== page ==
The initial fire aboard the Bonhomme Richard, anchored off of San Diego, was controlled until winds coming off the San Diego Bay whipped initial flames up the elevator shafts and the exhaust stacks, causing the fire to spread. Two explosions followed, one heard as far as 13 miles away. As acrid smoke billowing over San Diego and was observed far away from the source, HYSPLIT runs indicated the bands of concern for air quality, and local officials recommended people avoid exercising outdoors. The fire took four days to control and was the worst naval fire in recent history.

Fire aboard USS Bonhomme Richard at Naval Base San Diego on July 12, 2020. Image Credit: US Navy.

Chemical Plant in Lake Charles, LA, August 2020.

2020’s devastating Hurricane season had an outsized impact on Louisiana, and Hurricane Laura, a Category 4 storm packed 150 mph winds. Dotted with refineries and chemical plants, the gulf region is particularly vulnerable to chemical leaks and fires. On August 27, chemicals from a BioLab chemical plant in Lake Charles, Louisiana, began to decompose during the storm, generating heat and igniting. Once the first fire was extinguished, a second fire erupted, and the radius of the shelter-in-place order was expanded. The plant produced chlorine and other highly reactive chemicals that can be toxic when emitted into the atmosphere.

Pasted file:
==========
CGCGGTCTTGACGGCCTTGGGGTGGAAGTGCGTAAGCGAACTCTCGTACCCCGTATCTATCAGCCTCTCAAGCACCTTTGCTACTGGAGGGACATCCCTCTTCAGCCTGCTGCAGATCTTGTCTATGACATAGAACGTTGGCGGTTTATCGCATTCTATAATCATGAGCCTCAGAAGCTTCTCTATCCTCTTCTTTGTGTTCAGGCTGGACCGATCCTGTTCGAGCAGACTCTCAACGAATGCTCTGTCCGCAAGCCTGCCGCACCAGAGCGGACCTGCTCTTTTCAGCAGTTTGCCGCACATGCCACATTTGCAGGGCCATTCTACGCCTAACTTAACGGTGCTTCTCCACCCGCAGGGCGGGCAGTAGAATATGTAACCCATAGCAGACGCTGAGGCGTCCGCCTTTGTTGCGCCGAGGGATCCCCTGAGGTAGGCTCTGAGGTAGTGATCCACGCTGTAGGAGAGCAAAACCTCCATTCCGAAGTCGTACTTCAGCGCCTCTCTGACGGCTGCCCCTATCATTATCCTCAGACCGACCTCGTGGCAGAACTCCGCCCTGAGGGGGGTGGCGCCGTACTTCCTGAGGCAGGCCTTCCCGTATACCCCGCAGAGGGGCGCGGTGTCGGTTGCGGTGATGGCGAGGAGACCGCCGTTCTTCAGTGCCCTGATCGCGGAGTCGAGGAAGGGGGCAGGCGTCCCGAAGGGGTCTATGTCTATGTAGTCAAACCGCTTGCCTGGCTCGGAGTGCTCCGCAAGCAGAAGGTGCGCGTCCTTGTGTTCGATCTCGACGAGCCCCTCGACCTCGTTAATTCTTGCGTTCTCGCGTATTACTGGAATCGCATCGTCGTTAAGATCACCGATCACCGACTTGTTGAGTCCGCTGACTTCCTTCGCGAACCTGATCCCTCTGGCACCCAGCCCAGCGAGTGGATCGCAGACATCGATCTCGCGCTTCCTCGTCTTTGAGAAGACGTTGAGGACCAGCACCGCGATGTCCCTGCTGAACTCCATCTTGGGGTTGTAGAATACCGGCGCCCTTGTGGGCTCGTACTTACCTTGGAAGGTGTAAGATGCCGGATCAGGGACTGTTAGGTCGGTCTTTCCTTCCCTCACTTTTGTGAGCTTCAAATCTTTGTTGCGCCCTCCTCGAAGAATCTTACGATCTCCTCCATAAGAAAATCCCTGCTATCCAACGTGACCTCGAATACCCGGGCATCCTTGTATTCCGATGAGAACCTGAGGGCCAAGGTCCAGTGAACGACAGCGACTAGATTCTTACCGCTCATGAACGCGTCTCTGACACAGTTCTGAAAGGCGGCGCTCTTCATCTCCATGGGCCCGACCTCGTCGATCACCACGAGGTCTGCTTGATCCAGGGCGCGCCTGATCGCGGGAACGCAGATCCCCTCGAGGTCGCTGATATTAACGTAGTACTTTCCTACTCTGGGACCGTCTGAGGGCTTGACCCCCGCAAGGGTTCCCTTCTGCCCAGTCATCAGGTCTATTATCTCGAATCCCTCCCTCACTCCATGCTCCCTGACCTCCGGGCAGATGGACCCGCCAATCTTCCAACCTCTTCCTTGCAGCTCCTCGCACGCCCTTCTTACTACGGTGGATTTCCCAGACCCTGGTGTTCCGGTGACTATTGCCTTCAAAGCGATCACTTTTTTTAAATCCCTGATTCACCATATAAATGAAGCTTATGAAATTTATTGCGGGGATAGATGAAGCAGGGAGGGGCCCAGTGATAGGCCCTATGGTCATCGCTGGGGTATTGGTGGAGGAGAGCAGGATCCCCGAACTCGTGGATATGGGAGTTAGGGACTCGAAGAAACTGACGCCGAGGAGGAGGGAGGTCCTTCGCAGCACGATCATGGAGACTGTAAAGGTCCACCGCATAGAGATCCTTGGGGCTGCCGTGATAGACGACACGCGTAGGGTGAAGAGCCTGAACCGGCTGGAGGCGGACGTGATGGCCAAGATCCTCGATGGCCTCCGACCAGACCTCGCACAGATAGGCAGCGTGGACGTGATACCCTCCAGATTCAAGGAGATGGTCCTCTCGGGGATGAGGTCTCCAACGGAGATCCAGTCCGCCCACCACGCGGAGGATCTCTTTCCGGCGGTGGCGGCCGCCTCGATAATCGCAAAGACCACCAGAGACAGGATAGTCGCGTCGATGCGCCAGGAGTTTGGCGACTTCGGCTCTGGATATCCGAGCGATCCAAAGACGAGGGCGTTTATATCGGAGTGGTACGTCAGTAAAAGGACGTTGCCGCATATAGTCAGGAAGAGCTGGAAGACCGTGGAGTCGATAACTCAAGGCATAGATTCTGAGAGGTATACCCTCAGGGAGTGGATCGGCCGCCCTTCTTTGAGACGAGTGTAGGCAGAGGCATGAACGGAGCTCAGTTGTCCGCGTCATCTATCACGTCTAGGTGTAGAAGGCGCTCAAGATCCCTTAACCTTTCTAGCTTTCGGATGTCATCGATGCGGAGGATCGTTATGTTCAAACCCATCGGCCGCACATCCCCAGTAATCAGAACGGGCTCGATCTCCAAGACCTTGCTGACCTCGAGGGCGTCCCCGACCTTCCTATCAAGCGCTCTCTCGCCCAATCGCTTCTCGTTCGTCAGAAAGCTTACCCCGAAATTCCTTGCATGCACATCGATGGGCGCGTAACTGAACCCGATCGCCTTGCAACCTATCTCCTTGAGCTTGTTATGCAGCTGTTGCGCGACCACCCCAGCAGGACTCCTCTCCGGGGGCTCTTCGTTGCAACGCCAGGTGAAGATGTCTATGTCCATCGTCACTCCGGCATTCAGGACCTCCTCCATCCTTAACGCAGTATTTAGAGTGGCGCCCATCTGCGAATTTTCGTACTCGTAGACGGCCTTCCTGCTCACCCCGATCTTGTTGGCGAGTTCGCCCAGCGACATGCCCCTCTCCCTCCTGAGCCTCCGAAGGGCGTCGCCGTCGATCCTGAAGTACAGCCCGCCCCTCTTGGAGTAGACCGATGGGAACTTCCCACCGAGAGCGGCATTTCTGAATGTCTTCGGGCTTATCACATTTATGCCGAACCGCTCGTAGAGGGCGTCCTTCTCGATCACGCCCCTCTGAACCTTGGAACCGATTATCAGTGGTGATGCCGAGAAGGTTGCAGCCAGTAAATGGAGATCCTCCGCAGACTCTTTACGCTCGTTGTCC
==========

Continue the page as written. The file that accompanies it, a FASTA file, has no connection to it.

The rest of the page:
Chemical plant explosion in West Virginia, December 2020.

The residents of Belle, WV were awoken by an explosion on Dec 9, 2020. Since the plant produced chlorinated dry bleach and methanol, authorities quickly imposed shelter-in-place orders to ensure resident safety. The explosion also injured four people at the chemical plant.

Debris from Belle, WV Chemical Plant Explosion

by Margaret Simon, NOAA OAR, Air Resources Laboratory